The Bible is not a single book. It is a library of books, all written by different authors at different times, all written under the influence of the Holy Spirit with one purpose in mind. You might develop strength of character from its examples, pattern your life according to the moral values in it, and even impact the world with something it taught you. That's worked for over a billion people over the years. But that's not why it's there. The Testaments written with a very different purpose in mind: the Spirit uses it to reveal the purpose, vision, and love of God, and to start, shape, and deepen faith in Christ. The Spirit made it to show how Christ recreated our relationship with God. When you read it without faith, you miss the whole point of having it. The Scriptures are great because of the Great One who stands behind it and that Great One's love for us, a love that came to us, suffered death, and overcame even death so that we might also overcome it. The medium (of print or speech or Web) is not the message; the God who Reveals is the message, and the medium is the messenger. Even more, the message is that of a love letter, rather than a rap sheet or a facts list. And like with a love letter, it's less how it's said than Who says it and why.
Another viewpoint is found in the Evangelical Covenant Church's Resource Paper on how they read Scripture.
The Bible is Literature
The Bible is a set of written documents, a library about God's core works among people. (That's why we call it "Scripture", and say "It is written...".) That means it works by way of literary forms such as poetry, story, commentary, and testimony, grammar and format, just like this article does. It covers incidents in history, and thus it is a part of the history of its time as also learned from archaeology and from other writings. If you try to understand Scripture without paying attention to this truth, almost immediately your understanding will go off-track. You'll think something is telling you fact when it's poetry, or history when it's allegory or parable. This mistake diverts you from what is actually being said.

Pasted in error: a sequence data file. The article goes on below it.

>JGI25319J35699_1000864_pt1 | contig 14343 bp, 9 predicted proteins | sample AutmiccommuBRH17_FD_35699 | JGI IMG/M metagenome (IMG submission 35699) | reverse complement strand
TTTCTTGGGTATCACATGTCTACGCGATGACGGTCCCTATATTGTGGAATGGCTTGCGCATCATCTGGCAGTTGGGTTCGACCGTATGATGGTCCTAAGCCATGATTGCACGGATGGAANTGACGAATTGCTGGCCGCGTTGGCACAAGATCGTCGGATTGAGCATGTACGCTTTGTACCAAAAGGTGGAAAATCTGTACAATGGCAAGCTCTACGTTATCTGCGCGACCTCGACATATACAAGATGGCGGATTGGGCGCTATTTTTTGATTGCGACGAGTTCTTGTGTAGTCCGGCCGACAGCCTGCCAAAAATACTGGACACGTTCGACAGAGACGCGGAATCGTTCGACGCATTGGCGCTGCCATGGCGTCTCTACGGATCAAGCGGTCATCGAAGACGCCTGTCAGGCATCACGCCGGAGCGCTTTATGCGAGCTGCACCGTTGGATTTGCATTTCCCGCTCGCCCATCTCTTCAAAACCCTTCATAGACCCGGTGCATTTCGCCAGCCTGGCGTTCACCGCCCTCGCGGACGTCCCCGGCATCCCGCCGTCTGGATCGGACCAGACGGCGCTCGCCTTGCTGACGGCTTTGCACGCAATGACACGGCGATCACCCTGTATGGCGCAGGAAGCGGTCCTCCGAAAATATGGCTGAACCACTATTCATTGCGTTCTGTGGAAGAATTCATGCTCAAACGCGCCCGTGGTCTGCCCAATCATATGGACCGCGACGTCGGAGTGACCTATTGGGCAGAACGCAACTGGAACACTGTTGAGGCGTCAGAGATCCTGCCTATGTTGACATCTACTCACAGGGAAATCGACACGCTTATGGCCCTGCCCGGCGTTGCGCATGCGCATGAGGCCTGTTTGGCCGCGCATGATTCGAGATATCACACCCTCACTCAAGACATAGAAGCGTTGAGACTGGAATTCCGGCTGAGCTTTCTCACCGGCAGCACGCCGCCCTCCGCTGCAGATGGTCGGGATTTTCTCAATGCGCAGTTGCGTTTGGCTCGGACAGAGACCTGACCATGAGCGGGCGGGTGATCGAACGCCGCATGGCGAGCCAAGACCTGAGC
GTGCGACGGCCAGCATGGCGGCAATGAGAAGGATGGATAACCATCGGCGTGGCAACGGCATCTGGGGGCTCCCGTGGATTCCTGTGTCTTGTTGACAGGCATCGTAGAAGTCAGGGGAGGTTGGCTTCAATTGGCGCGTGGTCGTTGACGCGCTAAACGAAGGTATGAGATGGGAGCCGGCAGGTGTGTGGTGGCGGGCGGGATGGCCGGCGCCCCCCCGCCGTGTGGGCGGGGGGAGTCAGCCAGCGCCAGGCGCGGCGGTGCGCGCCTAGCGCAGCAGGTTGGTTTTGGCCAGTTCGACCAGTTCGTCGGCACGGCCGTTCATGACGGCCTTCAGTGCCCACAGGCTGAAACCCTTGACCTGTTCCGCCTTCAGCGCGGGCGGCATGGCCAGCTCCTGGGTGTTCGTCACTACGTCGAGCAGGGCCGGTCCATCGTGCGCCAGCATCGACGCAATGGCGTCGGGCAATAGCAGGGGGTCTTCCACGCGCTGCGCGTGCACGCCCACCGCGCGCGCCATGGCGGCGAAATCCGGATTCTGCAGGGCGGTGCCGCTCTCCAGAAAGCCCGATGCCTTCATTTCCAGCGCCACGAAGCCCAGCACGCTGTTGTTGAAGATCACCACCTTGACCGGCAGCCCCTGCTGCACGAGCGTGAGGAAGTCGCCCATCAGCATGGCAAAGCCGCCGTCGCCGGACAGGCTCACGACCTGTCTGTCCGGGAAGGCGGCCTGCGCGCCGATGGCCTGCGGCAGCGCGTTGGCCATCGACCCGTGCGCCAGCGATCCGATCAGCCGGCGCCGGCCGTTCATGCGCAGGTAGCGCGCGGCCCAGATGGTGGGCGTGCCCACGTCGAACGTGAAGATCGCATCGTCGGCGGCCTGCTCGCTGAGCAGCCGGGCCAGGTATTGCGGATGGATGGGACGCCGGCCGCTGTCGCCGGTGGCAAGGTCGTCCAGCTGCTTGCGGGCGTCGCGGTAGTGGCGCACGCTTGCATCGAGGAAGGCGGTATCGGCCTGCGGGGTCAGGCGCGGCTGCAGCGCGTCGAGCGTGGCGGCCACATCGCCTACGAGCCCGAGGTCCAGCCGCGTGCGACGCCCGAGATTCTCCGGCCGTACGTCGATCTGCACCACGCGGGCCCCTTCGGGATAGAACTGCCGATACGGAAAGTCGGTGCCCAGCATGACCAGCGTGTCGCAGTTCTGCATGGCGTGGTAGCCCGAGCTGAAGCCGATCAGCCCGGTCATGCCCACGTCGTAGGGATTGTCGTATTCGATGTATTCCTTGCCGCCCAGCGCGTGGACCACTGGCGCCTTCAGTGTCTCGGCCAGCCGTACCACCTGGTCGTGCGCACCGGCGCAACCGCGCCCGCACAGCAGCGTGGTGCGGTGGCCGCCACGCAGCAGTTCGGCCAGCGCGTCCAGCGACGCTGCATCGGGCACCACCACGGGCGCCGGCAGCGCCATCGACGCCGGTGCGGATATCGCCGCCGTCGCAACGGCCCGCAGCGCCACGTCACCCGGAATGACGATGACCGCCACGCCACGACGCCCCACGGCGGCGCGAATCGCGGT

There's a current school of thought called 'the narrative method' which comes in here. I'll simplify it too much here: the 'context' for everything in this Holy Testimony is its overall story line or 'meta-narrative'. All parts of the story find their meaning within the course of the overall story. The method isn't without its problems. The story is much greater than the sum of its parts, but you can't really know the story without grasping its parts, especially when the story develops from real life. Each passage, even each word, must have its full due and not be dismissed, even the most disgusting parts, even when it seems to go against the narrative. That said, the 'narrative' methods focus on what's most important about the Bible. The rest of it may be good to know, helpful, and even God's blessing for you, but it is the overall story line that gives us the 'why' for each passage's being there.
Have A Thirst to Learn
To learn of God requires that you thirst to find out. It's the same thirst you have for learning your lover, or the field of work you most want to do. Knowing plenty isn't good enough; there's always more, better, more robust and full. Keep reading, keep listening to others when they communicate about what Scripture says. One teacher will speak of its beauty, another of its plan or path, yet another about its ugly parts and its puzzles, and still another of its usefulness. Maybe one Bible verse will teach Scripture's gospel heart, while another will overturn the tables on your misunderstandings or how you're being cowardly in applying it. Maybe someone will puncture your excess zeal, or show how you put off doing what God is calling you to do, or thank you for doing it right. But you have to thirst. You don't have to spend 24/7 on it -- that would seriously get in the way of why you're thirsting. Some people just read a section of scripture of the day from a pre-set plan. But be intentional - be eager to learn. And be disciplined - many folks have taken on the discipline of daily scripture readings, not as a law, but as a good habit. Remember that 'consensus' is a somewhat-informed, commonly-held opinion that's begging to be challenged. Question, challenge, wrestle, and sometimes even insistently reject what you hear. Doubt your knowledge, your assumptions, your doubts themselves, and don't believe everything that you think. Trust instead that the Spirit is at work, and it is this same Spirit that communicates through the Scriptures beyond and above anything else. God wants you to know. The One you thirst to know is the One who loves you so much that you have been made a part of the homecoming party. What's not to love about that?